"What we want is for the government to listen and for the government to be successful... and critically we wanted to be successful for Māori because Māori have a much higher health burden.

"Even though the Māori council did not support the traffic light system and we actually had recommendations around it, none of those recommendations were actually taken into account, that is why we're in the tribunal so maybe we can get the government to start to listen" Fraser said.

The council also argued that the government failed to uphold the principles of te tiriti o waitangi by not protecting Māori from the "ravages" of the virus and by not addressing the inequities Māori already faced when responding to the pandemic, but rather treating them as the same amongst other groups.

The inequities Māori faced included the rural placement of Māori communities, socio-economic conditions being experienced, inaccurate data relating to Māori vaccinations, the disparity in age and life span for Māori, lower income levels, health and education experiences and historical exposure to international diseases - all of which the council outlined to explain how Māori were significantly and irreversibly prejudiced by the Government's Covid-19 pandemic response.

Fraser said the week long period for the hearing will be enough time to thoroughly address the ongoing concerns shared on behalf of Māori communities.

But he said the issues needed to be addressed now due to the upcoming government proposal to transition to the Covid-19 protection framework and the opening of regional borders.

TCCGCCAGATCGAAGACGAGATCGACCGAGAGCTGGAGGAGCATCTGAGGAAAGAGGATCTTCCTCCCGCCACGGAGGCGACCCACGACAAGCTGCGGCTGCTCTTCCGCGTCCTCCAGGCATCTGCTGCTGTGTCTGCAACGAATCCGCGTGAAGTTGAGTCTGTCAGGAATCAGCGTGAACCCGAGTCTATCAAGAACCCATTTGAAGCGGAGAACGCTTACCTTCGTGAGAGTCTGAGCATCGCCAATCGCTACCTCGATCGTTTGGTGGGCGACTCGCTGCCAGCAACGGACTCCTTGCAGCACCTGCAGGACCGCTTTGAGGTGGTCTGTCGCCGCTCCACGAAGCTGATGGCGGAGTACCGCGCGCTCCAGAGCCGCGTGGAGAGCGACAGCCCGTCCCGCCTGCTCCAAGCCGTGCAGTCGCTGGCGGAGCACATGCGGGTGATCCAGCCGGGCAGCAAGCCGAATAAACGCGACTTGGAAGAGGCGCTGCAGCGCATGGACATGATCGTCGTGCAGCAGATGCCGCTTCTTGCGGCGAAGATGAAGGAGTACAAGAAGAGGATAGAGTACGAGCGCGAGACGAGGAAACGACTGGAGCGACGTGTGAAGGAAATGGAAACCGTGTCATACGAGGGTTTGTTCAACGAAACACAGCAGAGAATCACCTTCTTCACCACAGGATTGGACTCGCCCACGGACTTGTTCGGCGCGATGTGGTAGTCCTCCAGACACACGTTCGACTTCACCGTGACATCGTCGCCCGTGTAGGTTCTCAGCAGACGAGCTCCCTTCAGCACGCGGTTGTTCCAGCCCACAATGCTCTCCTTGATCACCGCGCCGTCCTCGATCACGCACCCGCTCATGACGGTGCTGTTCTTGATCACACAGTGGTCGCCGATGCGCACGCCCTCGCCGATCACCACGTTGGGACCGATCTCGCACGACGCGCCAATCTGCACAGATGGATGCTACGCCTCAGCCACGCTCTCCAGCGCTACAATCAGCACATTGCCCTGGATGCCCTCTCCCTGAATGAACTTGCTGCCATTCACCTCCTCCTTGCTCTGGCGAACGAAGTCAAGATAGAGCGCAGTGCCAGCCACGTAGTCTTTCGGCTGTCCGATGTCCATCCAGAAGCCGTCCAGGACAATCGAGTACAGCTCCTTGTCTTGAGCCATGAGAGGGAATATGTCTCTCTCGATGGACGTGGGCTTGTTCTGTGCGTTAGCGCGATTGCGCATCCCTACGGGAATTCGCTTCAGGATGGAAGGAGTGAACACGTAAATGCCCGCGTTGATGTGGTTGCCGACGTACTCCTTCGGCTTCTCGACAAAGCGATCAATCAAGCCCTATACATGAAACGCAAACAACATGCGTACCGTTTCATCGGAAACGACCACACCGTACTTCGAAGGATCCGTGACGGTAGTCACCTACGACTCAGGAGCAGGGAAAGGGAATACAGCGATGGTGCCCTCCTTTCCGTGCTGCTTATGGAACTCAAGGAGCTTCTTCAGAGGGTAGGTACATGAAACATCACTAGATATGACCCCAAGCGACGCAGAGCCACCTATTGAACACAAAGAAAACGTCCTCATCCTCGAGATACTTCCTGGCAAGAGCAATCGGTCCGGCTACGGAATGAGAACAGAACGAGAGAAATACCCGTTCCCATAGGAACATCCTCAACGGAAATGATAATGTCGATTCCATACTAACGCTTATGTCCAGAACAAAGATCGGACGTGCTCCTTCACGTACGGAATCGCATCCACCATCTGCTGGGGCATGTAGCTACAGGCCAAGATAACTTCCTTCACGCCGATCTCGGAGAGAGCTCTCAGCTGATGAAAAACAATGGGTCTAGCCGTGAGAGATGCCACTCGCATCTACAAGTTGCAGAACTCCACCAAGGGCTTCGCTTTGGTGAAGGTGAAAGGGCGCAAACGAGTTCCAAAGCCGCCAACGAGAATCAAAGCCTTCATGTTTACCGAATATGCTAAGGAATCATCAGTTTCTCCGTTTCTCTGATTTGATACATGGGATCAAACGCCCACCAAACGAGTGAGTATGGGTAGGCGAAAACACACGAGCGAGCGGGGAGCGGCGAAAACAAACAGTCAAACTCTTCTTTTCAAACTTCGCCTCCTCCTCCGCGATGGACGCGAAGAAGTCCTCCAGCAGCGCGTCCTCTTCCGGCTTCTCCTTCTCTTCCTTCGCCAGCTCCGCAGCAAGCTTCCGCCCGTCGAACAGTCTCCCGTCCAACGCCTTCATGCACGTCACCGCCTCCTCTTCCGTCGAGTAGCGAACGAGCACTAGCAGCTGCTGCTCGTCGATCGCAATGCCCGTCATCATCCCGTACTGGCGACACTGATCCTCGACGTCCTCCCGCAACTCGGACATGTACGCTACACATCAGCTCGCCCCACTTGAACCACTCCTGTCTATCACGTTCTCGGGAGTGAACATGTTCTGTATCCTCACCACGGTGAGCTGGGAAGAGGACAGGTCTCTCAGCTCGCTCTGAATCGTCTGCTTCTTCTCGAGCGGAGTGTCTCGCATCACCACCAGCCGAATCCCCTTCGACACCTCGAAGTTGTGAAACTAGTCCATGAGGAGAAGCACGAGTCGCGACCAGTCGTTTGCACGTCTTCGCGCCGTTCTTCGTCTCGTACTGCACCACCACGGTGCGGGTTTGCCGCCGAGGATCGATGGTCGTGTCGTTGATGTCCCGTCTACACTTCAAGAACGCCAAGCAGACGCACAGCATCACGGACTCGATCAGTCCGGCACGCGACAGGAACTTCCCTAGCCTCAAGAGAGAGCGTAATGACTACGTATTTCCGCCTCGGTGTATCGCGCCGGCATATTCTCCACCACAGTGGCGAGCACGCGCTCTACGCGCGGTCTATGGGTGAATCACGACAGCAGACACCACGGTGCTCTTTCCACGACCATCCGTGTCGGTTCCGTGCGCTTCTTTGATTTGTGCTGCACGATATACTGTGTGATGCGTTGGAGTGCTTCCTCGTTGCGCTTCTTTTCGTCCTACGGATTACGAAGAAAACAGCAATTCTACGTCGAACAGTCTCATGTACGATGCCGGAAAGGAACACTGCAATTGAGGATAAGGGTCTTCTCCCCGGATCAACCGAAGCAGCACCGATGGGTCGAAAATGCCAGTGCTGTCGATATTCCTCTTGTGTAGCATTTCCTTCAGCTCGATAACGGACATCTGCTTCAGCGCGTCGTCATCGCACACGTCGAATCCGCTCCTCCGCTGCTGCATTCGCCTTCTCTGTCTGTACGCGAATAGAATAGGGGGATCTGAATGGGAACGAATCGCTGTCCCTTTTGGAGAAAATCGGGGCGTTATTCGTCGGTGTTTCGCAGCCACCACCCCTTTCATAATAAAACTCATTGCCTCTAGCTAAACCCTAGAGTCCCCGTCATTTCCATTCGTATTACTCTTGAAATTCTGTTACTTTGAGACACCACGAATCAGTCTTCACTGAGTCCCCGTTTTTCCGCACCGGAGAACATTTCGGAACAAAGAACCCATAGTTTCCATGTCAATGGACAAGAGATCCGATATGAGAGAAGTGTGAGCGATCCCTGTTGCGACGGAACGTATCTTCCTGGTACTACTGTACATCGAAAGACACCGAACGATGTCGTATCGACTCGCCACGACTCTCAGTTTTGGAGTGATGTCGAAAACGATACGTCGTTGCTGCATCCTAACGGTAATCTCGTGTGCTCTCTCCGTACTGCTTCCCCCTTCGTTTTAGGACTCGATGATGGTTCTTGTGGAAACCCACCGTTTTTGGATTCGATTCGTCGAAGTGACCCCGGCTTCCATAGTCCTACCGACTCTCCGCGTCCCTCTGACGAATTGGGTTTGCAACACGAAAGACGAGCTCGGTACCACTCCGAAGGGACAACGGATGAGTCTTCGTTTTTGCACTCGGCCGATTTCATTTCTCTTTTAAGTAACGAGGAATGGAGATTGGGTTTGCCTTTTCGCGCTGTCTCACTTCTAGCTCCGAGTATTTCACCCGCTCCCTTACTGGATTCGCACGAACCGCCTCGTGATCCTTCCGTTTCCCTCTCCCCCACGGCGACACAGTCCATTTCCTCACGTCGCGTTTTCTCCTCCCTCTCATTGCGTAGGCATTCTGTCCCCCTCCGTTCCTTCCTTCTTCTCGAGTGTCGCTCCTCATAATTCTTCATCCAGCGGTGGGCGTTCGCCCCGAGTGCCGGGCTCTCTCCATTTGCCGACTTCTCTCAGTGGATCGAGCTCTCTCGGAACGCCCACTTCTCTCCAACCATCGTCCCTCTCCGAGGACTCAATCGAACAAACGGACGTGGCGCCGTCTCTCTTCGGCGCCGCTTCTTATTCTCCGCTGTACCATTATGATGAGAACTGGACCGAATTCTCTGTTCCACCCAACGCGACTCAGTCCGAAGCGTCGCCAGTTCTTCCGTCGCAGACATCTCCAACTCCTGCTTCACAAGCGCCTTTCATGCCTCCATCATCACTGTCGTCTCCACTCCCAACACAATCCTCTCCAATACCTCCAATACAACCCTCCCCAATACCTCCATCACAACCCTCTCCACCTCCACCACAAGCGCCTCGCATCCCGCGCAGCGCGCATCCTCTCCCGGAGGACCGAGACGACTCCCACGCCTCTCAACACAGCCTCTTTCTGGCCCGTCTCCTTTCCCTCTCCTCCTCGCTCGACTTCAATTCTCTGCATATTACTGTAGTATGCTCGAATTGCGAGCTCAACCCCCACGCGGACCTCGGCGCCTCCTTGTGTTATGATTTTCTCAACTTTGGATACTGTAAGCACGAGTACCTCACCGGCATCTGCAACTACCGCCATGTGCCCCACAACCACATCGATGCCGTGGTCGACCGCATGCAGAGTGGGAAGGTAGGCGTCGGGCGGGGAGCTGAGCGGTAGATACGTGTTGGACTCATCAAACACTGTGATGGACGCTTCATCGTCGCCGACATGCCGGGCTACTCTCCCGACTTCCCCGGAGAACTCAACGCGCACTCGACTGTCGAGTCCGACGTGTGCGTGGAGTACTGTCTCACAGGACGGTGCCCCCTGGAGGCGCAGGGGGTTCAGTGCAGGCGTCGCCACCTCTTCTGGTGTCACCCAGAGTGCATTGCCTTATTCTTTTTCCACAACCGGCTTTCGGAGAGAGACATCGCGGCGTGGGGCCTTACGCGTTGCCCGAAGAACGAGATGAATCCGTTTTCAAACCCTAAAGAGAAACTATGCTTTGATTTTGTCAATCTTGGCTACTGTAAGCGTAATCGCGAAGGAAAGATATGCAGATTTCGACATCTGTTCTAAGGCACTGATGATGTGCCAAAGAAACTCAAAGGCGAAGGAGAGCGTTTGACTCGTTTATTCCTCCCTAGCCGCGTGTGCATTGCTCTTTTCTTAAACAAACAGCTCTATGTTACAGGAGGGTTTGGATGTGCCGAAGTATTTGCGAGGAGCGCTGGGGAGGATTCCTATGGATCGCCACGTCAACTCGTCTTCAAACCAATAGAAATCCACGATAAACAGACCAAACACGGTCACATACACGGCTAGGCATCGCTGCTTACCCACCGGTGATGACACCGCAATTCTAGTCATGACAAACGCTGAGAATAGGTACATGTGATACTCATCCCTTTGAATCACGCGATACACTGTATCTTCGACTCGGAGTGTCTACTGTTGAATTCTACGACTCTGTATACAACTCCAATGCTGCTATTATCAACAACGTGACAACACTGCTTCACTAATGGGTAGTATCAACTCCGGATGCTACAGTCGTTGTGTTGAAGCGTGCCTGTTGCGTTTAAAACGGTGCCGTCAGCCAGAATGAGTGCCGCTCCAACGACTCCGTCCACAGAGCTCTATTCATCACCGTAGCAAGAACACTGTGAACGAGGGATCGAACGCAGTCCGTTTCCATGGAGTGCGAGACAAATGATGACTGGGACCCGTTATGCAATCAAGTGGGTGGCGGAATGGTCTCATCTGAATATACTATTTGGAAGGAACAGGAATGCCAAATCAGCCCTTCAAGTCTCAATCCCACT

"Māori researchers are already predicting thousands of Māori cases before Christmas if the government keeps on the track that it's on now and that is just not acceptable.

"We think that a lot of Māori will get sick, and we think a portion of those Māori will die and that is why we say there is irreversible harm to Māori, our population and our whānau because once you're dead there's no coming back" he said.

Accompanying the claimants will be submissions from expert witnesses who have volunteered to offer evidence supporting the New Zealand Māori Councils submission.

They include Dr Siouxsie Wiles, Dr Rawiri Jansen, Dr Teresa Wall, Dr Jin Russell, Dr Danny de lore, Dr Erik Andersen and Dr Teuila Percival.

The New Zealand Māori council will urge the government to remedy the harm posed to Māori by making major additions to the Covid-19 pandemic response.

They recommended that before the country moves into the Covid-19 protection framework or the traffic light system, the government needed to stand up a vaccination target of at least 90 percent for all eligible members of the Māori population which would also include all Māori over the age of 5.

It was also asked that funding be directed straight to Māori that would be needed to establish a successful and targeted vaccination program.

The inquiry is due to start on 6 December and will take place over a week long period.